Dulling is a little trickier. Acid based liquids such as vinegar, orange and lemon juice, plus foods and beverages preserved with citric acid, will eat into the marble due to a chemical reaction between the acid and the calcium carbonate content of the marble, the dulled area is called an etching. Unfortunately a sealant is no match for this reaction; but, here’s the good news, the damaged area can be restored to its high gloss condition by using one of our Marble Refinishing Kits. However in the real world, you’re unlikely to spill acid based foodstuffs on a daily basis on top of your marble countertop, and in the long term you may be prepared to put up with the occasional dull mark.

Regarding scratching, prevention is better than cure. Marble is classified by the Marble Institute of America from A to D depending on its porosity and durability. So when you are choosing marble countertops, check with the seller that the ones you want are suitable for use in the kitchen. And make sure that you only ever use non-abrasive cleaning products designed specifically for use on marble – they can be easily sourced at acceptable prices.

If you’re looking for countertops that keep their new look for as long as possible, and especially if you have clumsy teenagers in the house, the more resistant granite countertops may be your best option. But if your heart is set on marble, and you can treat it well and put up with slight imperfections, then install marble countertops. Ultimately the decision rests on your shoulders. Whichever countertops you choose, look after them and you will continue to be delighted by their elegant finish for years to come.

7 Tips for Laying Marble Tiles

Marble FloorWhen you have decided to install a beautiful marbled floor in your house, you will need to spend some time preparing the area before beginning to lay down the marble tile. To get a really professional look, here are 7 tips to get the best results possible:

1. Check that the floor can withstand the weight of the marble tiles before your proceed. Take professional advice and strengthen it if necessary.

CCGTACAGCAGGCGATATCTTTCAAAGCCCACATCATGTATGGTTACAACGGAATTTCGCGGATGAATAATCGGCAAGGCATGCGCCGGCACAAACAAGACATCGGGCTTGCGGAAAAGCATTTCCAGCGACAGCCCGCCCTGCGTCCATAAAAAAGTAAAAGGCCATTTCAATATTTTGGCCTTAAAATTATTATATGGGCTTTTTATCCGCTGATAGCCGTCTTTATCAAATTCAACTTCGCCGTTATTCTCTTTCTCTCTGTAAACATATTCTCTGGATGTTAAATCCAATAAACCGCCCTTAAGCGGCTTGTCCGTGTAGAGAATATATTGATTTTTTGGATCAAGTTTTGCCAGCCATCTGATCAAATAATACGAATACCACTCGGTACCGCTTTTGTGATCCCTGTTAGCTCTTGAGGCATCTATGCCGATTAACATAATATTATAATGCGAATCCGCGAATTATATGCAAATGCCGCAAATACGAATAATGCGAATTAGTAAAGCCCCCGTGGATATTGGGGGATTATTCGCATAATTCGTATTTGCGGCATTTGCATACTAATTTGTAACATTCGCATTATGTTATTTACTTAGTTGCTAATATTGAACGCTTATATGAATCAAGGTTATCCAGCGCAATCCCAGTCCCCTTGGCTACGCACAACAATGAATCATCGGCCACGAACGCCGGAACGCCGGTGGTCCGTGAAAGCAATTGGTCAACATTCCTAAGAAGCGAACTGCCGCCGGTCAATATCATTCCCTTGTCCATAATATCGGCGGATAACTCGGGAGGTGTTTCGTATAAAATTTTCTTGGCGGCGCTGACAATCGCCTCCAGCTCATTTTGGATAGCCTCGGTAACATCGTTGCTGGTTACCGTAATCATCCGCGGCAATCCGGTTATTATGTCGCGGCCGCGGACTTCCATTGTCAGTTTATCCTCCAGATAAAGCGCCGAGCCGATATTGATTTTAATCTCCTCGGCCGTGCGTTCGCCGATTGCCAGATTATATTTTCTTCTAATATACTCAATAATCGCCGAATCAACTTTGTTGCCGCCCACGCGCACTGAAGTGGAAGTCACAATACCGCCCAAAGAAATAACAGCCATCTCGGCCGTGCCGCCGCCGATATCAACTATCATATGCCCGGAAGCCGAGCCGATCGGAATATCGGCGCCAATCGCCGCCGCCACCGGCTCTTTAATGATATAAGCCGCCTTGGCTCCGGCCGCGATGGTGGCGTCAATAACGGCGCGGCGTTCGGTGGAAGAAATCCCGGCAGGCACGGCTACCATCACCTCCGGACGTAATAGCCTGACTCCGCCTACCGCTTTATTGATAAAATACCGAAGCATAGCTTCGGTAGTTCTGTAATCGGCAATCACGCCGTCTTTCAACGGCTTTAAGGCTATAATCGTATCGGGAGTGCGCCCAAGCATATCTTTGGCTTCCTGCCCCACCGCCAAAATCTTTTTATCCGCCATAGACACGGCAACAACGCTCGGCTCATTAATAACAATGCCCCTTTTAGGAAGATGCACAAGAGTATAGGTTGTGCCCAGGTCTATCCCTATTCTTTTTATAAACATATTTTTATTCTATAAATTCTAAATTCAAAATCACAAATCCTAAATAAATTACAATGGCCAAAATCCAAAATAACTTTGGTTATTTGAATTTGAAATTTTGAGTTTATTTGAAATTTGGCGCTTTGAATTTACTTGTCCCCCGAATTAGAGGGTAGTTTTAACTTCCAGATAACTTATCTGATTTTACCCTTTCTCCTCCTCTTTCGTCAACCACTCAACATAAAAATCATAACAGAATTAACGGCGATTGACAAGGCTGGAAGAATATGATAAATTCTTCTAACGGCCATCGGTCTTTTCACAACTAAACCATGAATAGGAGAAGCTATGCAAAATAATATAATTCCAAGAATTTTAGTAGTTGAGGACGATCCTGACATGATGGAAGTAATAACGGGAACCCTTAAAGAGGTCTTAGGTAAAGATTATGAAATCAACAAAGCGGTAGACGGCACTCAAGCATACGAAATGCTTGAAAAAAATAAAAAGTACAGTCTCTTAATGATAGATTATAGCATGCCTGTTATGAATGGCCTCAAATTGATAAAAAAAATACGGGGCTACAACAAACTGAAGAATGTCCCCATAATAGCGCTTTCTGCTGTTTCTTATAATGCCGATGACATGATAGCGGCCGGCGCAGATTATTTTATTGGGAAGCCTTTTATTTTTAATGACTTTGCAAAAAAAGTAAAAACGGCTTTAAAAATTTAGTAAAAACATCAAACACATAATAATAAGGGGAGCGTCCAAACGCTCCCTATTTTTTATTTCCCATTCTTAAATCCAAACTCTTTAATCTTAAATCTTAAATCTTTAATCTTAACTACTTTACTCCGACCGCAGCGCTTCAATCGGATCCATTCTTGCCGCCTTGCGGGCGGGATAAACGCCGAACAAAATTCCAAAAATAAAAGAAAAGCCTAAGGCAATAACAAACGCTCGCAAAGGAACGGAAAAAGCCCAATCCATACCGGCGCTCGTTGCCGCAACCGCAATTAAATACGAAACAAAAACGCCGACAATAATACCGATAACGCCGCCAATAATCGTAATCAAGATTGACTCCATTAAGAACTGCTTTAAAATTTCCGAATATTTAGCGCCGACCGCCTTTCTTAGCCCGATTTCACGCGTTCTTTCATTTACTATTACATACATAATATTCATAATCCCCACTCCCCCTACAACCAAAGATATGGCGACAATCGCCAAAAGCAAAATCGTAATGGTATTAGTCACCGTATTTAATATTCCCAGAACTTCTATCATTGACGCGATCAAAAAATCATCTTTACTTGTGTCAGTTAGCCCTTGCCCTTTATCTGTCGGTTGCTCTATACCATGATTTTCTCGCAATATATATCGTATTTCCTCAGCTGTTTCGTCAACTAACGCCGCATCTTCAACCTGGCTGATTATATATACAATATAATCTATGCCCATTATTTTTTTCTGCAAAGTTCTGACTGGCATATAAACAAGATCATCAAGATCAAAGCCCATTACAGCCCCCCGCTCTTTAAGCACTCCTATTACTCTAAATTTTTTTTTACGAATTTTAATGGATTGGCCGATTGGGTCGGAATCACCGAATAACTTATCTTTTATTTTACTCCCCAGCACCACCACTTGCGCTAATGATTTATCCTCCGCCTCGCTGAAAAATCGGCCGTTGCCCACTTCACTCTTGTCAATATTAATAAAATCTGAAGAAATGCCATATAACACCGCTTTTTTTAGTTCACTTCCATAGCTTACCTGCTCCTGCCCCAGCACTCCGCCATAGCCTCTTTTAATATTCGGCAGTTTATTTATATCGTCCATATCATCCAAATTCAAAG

2. Make sure the floor is level. Absolutely flat. Don’t rely on your eyes. Spirit levels were created for a purpose. Laying marble tiles on an uneven surface may cause them to lift or crack.

3. A dry, clean floor is a must. Don’t think about putting down marble tiles if the floor is damp or dirty or the tiles may not adhere effectively and will start to loosen with time.

4. Plan the design and layout before you begin. Most designs will require that you work out from the exact center of the room.

5. Make sure you have enough tiles before you start to lay them. Place the tiles on the dry floor where they are destined to go so you can double check how they will eventually look. Buy a few extras in case some get broken on the way.

6. Choose thin-set tile mortar of a color appropriate to the actual tiles. If it’s too dark it might show through the marble tiles and make the final floor seem darker than it should be.

7. Similarly chose a grout to compliment the tiles – either comparable to the tile color, or contrasting to make the tile layout design really stand out.

Once the tiles are laid you will have a classic marbled floor which you can sit back and admire. Treat it well and use a damp mop to clean it, or professional cleaning products specifically created for marble – they’re not as expensive as you might imagine. A striking marble floor oozes luxury and quality and will definitely add thousands of dollars to the resale value of your house.